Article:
By Annette M. Boyle
WASHINGTON—Concerned about how much time clinicians spend reading and responding to emails, the VA is changing its messaging system so that more of their focus can be on patient care.
The new approach to the inbox notifications system, developed in response to concerns expressed by providers, was announced late last year.
“The number of computerized notifications currently delivered to clinicians is excessive compared to industry standard and is a major complaint from providers,” explained Sheila A. Ochylski, DNP, RN, chief nursing informatics officer for the VA and the executive sponsor of the effort.
While the messaging system initially was designed to share clinical information, such as test results or referrals, facilitate communication between providers and transmit refill requests, other kinds of less-useful messages have made finding crucial emails more difficult and time-consuming.
“The public never sees the excessive amount of emails and alerts that take up a doctor’s time,” pointed out VA Secretary David J. Shulkin, MD. “Some of it is necessary, but other emails do nothing to advance patient care and can, in fact, pose a major safety hazard because of lesser important emails. We want our doctors to have the right information they need to provide quality health care to veterans, and this is a step in the right direction.”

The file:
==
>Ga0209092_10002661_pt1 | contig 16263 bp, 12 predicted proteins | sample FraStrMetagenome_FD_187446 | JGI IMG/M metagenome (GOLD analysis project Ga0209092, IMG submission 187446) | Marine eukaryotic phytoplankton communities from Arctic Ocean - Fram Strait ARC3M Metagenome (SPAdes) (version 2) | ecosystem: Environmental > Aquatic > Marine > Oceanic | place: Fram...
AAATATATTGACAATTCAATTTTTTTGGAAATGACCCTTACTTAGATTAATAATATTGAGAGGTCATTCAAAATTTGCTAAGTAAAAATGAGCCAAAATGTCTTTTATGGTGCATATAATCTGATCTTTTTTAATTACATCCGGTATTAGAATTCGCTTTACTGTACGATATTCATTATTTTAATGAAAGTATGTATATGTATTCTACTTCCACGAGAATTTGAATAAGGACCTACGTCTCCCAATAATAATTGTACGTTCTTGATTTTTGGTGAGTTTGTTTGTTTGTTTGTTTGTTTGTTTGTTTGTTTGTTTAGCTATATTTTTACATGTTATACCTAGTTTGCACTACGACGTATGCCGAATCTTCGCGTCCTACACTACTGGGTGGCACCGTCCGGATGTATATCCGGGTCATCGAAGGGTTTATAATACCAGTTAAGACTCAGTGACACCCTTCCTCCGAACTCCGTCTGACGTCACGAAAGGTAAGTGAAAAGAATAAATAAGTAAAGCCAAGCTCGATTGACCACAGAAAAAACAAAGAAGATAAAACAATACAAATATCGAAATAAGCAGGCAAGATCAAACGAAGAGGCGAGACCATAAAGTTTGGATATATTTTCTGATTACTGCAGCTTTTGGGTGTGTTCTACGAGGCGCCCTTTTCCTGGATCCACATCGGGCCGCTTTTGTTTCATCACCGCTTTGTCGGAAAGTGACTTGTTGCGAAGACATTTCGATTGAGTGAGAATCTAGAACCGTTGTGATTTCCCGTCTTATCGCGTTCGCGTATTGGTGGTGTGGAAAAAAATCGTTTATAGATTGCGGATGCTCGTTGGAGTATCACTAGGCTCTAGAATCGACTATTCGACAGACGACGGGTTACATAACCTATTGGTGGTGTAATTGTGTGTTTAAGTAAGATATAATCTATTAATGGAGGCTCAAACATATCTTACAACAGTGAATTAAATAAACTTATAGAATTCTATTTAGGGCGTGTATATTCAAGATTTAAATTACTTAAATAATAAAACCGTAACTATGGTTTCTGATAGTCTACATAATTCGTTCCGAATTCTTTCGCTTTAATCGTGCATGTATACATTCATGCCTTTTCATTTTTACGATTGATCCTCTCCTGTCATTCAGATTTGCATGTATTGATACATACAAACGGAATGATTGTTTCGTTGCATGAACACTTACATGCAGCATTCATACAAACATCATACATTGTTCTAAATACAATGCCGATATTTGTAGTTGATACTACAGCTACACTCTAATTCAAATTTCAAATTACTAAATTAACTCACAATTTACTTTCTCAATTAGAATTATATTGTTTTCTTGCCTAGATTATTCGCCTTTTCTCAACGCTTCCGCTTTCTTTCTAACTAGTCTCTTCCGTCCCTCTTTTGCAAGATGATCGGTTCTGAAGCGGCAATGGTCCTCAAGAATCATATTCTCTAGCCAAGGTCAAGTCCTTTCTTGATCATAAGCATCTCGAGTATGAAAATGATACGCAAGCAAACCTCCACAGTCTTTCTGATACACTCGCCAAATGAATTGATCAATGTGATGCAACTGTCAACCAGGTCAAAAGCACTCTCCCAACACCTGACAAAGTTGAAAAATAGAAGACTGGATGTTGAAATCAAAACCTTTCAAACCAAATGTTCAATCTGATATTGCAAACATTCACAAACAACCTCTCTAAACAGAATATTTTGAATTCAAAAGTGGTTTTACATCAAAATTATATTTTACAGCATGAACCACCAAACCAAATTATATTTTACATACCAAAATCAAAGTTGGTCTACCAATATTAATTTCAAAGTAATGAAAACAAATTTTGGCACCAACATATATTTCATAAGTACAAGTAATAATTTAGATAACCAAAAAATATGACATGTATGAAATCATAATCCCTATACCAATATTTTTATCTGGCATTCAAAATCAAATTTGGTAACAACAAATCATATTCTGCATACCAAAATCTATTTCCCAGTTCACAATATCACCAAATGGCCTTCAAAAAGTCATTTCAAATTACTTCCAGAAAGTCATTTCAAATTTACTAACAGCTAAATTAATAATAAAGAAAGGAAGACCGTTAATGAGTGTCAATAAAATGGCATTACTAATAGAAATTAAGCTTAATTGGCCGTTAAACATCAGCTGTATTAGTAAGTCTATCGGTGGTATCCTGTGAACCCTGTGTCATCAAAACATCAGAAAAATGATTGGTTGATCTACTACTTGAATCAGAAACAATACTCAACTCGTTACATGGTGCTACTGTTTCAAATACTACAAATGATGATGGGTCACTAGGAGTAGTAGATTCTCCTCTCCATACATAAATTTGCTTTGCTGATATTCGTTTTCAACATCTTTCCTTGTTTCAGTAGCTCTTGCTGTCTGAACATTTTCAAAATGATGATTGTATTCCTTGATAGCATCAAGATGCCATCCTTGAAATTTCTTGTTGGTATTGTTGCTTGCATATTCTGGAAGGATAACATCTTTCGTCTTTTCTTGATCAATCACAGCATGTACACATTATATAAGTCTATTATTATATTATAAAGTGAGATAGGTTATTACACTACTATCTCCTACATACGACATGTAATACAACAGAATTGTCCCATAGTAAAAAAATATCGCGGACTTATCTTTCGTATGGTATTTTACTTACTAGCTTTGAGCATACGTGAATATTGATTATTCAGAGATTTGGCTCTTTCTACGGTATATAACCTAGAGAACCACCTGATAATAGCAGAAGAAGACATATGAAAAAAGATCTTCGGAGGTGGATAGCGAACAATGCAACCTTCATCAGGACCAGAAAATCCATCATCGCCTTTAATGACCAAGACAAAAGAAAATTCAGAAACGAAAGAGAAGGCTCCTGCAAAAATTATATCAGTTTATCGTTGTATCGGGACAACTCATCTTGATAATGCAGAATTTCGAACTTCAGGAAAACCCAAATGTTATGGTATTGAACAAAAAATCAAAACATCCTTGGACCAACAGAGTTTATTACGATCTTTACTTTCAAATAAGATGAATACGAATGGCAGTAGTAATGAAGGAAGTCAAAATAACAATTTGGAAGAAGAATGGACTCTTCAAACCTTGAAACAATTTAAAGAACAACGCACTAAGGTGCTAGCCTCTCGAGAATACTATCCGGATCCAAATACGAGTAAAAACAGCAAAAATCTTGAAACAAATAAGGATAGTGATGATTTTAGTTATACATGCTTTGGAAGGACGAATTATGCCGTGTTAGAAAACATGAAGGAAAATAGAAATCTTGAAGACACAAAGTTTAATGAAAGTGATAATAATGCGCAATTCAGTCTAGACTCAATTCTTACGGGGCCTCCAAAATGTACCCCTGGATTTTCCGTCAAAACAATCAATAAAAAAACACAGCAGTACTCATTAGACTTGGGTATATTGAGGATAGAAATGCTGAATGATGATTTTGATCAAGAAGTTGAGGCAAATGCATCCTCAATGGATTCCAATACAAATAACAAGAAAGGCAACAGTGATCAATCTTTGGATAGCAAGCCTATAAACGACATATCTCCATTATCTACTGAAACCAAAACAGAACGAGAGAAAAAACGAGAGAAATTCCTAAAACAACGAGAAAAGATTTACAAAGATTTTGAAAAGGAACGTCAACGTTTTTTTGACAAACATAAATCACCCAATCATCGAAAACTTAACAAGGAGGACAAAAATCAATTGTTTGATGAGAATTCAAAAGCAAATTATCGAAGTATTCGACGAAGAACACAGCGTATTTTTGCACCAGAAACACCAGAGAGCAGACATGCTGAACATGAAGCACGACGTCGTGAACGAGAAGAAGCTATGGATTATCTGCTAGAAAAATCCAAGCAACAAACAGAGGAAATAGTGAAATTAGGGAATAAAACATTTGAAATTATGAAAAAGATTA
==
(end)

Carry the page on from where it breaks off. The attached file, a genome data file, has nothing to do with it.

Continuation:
A survey of 2,590 primary care providers in the VA found that nearly 70% said they received “more alerts than they could effectively manage,” and almost 30% reported that they had “personally missed results that led to care delays.”1
Researchers at the Michael E. DeBakey Veterans VAMC in Houston calculated that clinicians take about 52 seconds to process each electronic health record (EHR) notification, according to a research letter published in JAMA Internal Medicine in 2016. Using that figure, the research team estimated that those notifications alone consume more than an hour a day for primary care providers. Specialists receive less than half the number of messages, they noted.2
For primary care providers, the high number of notifications makes “it harder to discern important vs. irrelevant information and [increases] their risk of overlooking abnormal test results,” the Houston team noted in their study. To ensure that important messages receive appropriate attention, the researchers recommended adopting “strategies to help filter messages relevant to high-quality care, EHR designs that support team-based care, and staffing models that assist physician in managing this influx of information.”
The VA project appears to be taking that suggestion to heart. The changes to the messaging system implemented so far, plus an educational component that trains clinicians to optimize their inbox, have reduced the time clinicians spend on these communications by an hour and a half a week, according to the VA.